The Longest Day.
It was D-Day anniversary recently (June 6 1944, to save you from disappearing off to Wikipedia); I was reminded that it was almost ten years ago that I designed and built Southsea’s D-Day 75 Memorial sculpture with my friend Oliver. I have recently designed a memorial for the sinking of HMS Royal Oak, so it’s a bit of a sideline I’ve got going there.
My overriding memory of designing and building the D-Day sculpture is going to a quarry in Normandie to collect five cubes of Caen stone, each representing one of the five landing beaches (Utah, Omaha, Gold, Juno and Sword: saved you again). The stones weighed around 100 kilos each and had the coastline of one of the beaches neatly scribed onto one side.
Originally I wanted to bring sand back from the Norman beaches to cast the stones in concrete over here. When I presented this idea to our French colleagues, it was clear that stealing or borrowing French sand would cause an international incident. So, after considering a Great Escape style bags in my trouser legs and realising I’d need to make 500 crossings, I settled on the more conventional buying of stone from a quarry. Not before a decent-sized bag of Norman beach sand did come back inside one of my bike panniers. Of course, it was just from my hair and between my toes after a shakedown. (‘You can’t’ = red rag to a bull).
When the stone was ready, we crossed the channel to collect it. It could have been shipped, but the trip to get it was part of the ‘art’. Plus, it saved some money and seemed like a good thing to do. So, off Nigel and I set on our D-Day adventure. A night crossing on the ferry and an hour’s drive saw us driving down a steep winding track into the quarry. We got deep into the quarry and were greeted by a somewhat confused-looking chap. ‘Nous sommes ici pour collecter les pierres du D-Day’, I say. Now I can order food, get a place to sleep, get directions, and probably talk a little about football. Still, my French is not really up to a full discussion about why we have turned up to a commercial quarry to collect half a tonne of precisely manufactured Caen stone in a pretty old Volvo estate!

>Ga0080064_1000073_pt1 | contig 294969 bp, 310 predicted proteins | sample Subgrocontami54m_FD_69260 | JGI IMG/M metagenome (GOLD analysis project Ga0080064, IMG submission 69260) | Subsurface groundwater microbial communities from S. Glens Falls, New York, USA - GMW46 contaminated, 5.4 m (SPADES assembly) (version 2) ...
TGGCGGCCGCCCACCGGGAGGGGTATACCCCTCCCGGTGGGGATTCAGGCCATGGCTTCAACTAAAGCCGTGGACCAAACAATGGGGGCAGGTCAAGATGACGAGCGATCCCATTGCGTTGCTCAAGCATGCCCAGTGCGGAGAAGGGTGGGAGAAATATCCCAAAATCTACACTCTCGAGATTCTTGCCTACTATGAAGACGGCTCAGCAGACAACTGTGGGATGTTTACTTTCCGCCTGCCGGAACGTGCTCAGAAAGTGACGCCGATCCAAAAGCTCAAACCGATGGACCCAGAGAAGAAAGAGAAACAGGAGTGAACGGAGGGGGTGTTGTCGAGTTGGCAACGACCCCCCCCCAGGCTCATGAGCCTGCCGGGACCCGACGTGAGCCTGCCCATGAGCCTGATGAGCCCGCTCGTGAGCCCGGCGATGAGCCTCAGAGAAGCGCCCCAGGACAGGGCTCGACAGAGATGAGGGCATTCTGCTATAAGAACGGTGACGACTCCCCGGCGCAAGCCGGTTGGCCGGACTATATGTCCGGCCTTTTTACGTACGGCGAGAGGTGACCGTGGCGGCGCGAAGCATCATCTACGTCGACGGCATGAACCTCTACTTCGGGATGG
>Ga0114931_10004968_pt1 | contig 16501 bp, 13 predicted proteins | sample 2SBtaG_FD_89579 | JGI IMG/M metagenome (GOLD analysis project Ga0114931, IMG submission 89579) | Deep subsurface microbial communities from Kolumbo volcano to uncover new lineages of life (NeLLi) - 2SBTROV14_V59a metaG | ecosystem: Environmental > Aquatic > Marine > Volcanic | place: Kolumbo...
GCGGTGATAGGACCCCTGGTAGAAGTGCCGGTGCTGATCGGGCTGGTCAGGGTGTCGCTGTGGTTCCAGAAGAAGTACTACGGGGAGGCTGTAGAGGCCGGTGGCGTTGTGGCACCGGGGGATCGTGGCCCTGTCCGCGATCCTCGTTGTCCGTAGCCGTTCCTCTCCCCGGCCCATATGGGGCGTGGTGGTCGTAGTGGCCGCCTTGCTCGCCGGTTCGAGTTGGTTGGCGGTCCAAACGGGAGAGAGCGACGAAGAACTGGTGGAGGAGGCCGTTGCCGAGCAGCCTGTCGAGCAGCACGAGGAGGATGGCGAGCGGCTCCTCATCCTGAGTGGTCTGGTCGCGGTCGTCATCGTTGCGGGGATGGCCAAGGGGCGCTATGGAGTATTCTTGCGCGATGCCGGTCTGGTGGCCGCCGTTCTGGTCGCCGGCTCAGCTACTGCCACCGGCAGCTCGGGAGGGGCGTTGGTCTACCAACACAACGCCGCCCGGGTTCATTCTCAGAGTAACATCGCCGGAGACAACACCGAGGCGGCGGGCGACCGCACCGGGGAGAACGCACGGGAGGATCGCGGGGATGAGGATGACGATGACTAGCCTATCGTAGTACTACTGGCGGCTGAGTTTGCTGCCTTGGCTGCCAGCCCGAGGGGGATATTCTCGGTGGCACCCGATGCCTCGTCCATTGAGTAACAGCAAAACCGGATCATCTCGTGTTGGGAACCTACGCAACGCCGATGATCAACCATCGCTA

The stone was stacked and wrapped on a pallet. Perfect for lifting onto a truck. Not such a good fit with Volvo! After quite a bit of swearing (French) and head-scratching, we convinced them to help us unwrap the stones and, with their forklift truck taking the strain, slide them into the back of the Volvo. Nigel’s confidence that it was only like putting five rugby players in the back convinced them it would ok. Mon Dieu!
Loaded, we get into the car to join our rugby players. A small crowd of bemused quarry workers has gathered to watch the spectacle. The tail of Volvo is close to the quarry floor, I looked nervously at Nigel, sweating hands clasping the wheel. “All we have to do is get out of the quarry, what happens after that doesn’t matter.” What he meant was: we cannot let this lot know what a couple of tits we are!
First goal achieved: It started. Then handbrake off, and clutch slowly up, and after what felt like a lifetime, we started to creep forwards. After a few creaks and groans, the old Volvo dragged us up those steep gravel tracks to the main road. Next thing I know, we are hurtling through the Calvados countryside. Five hundred kilos of stone over the back axle seemed to improve performance! After a stop at Leroy Merlin and my favourite restaurant in Caen, we head to the ferry port at Ouistreham. I wish I could say the drama was over. No chance. We are late (the food was too good and Leroy Merlin’s extensive range of DIY goods too compelling). ‘We are not missing that ferry,’ says Nigel. At the terminal, he is so intent on making the boat that not even a French Customs Officer standing in the middle of the road is enough to slow us down. ‘I think he wants you to stop,’ I suggest sliding deep into my seat. ‘Who does?’ ‘That lot,’ I say as the next barricade is harder to miss. Anyway, it turns out the brakes worked pretty well, and after a very close inspection, we didn’t have five cocaine containers in the back.
What happened to the Volvo? After we got the bloody stones out the back (not easy), she gave many more years of service around Portsmouth. She’s now in service in Senegal, transporting the local rugby team.
And the stones? Well, if you find them, a fine bottle of Chablis is waiting for you at Wines by the Sea, whichis featured in this week’s weblinks below. Any comments or suggestions you can get me at email@example.com
This Week’s Links: